Good article on emerging church and “fresh expressions in the Sunday Times yesterday. It always excites me to see new steps taken in this direction. And great to see the Church of England still committed to fresh expressions.
20 years ago we were getting ourselves into BIG trouble for starting new churches like these but these days its all quite acceptable and even necessary. Good.
I do share Maggi Dawn’s frustration, however, that articles like these so easily discard historical accuracy for an upbeat preppy story, one that brings attention to a single organization rather than the wider church family from where it emerged. As Maggi points out in her post today, these models were happening in the 90’s and may of them in the 80’s. She knows because she was there. So was I.
“Don’t get me wrong – I’m extremely happy that the Church of England and the Methodist Church have been imaginative and bold enough to open up to these new ventures. I just think it might be good to keep a grip on historical accuracy…” Maggi Dawn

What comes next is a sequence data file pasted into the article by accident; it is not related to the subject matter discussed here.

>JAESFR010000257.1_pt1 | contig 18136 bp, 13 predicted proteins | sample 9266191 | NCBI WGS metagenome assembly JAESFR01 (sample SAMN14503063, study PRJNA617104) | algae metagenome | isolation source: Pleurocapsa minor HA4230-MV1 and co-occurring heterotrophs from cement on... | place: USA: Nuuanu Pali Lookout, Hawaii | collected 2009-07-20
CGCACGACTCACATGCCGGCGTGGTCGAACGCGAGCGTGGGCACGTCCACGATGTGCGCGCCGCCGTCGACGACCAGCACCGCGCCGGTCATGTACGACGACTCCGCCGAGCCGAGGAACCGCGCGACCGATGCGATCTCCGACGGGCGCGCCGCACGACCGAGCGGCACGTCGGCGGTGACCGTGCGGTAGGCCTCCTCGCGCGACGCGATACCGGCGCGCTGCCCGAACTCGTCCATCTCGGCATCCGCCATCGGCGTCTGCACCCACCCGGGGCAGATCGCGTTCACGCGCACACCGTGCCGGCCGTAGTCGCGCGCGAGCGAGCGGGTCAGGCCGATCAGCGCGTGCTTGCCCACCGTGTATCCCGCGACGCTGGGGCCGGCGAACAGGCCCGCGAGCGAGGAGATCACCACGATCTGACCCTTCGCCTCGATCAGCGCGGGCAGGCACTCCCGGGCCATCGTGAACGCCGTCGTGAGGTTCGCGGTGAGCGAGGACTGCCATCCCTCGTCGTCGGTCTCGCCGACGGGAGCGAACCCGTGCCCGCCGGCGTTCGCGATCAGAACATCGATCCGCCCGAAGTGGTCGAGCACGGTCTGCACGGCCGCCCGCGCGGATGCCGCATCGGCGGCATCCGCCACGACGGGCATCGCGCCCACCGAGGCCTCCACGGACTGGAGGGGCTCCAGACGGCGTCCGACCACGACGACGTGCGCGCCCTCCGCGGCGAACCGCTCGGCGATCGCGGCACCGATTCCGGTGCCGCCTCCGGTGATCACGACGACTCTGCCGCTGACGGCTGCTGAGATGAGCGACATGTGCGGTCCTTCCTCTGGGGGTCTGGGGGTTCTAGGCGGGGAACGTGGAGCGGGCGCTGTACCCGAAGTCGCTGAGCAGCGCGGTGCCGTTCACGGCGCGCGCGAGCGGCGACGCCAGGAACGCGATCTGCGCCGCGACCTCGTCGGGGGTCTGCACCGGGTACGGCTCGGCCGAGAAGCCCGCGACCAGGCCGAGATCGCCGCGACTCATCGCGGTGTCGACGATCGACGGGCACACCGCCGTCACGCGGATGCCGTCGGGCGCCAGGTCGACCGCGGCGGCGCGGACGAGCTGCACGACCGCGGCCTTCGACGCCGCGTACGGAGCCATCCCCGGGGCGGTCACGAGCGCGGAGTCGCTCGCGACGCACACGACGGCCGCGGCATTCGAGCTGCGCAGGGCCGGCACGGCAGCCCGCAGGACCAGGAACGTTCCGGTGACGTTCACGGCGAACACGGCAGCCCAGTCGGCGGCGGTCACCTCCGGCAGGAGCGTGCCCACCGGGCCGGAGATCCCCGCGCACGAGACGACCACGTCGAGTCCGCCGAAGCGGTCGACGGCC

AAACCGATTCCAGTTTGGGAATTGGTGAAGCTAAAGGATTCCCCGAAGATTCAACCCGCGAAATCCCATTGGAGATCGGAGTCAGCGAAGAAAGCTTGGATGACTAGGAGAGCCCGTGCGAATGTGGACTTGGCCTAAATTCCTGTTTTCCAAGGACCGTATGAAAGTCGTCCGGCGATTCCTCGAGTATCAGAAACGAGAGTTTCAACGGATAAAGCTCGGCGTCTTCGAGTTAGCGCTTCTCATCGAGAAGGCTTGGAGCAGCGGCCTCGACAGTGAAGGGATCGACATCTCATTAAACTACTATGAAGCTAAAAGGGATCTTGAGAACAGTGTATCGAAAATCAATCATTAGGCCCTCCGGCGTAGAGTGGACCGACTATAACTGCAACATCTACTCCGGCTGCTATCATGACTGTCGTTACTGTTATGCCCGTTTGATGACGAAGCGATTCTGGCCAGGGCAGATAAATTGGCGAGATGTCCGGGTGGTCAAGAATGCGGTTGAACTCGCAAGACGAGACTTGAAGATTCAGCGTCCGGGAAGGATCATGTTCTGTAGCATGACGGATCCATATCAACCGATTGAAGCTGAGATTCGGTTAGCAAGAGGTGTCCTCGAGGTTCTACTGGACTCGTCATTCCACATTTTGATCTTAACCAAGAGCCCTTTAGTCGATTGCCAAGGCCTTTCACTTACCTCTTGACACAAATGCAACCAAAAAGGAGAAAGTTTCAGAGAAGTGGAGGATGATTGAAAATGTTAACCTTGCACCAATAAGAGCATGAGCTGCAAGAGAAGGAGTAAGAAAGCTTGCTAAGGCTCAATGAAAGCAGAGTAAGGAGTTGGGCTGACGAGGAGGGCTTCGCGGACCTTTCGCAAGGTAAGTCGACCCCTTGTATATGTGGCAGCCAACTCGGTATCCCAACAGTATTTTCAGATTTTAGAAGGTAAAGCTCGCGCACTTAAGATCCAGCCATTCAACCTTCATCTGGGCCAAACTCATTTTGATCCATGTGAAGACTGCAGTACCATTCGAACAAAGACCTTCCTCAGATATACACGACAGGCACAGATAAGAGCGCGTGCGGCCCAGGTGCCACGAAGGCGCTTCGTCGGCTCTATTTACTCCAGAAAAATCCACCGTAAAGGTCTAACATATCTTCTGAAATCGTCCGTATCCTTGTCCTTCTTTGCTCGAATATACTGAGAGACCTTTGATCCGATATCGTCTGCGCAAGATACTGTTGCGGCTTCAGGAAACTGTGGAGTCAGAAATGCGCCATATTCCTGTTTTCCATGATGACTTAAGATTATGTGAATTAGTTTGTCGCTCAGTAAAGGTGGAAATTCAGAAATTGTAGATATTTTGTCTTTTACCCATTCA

I see the same historical reductionism in the USA, sometimes even worse. I was reading a new e-book last week called Preaching and the Emerging Church – a good book on Protestant style preaching in the emerging church [yes, you can still find it] but spoiled by rampant historical accuracies. Where are the peer-reviews when we need them? Where is accountability? Surely its not too hard to send a manuscript around to a few people both inside AND OUTSIDE one’s little cul-de-sac to get a second opinion?
Related on TSK: 10 types of emerging church that will no longer upset your grandfather
I visited the Tubestation a while back http://heldintension.wordpress.com/2009/08/23/only-just-room-to-stand/) good times.
due to the Fresh Expressions movement, but that FE was probably a catalyst to it getting it off the ground as it is currently known. I think the beach had served as a base for this community for a long while before the building did.
I am fairly sure the Tubestation didn’t just emerge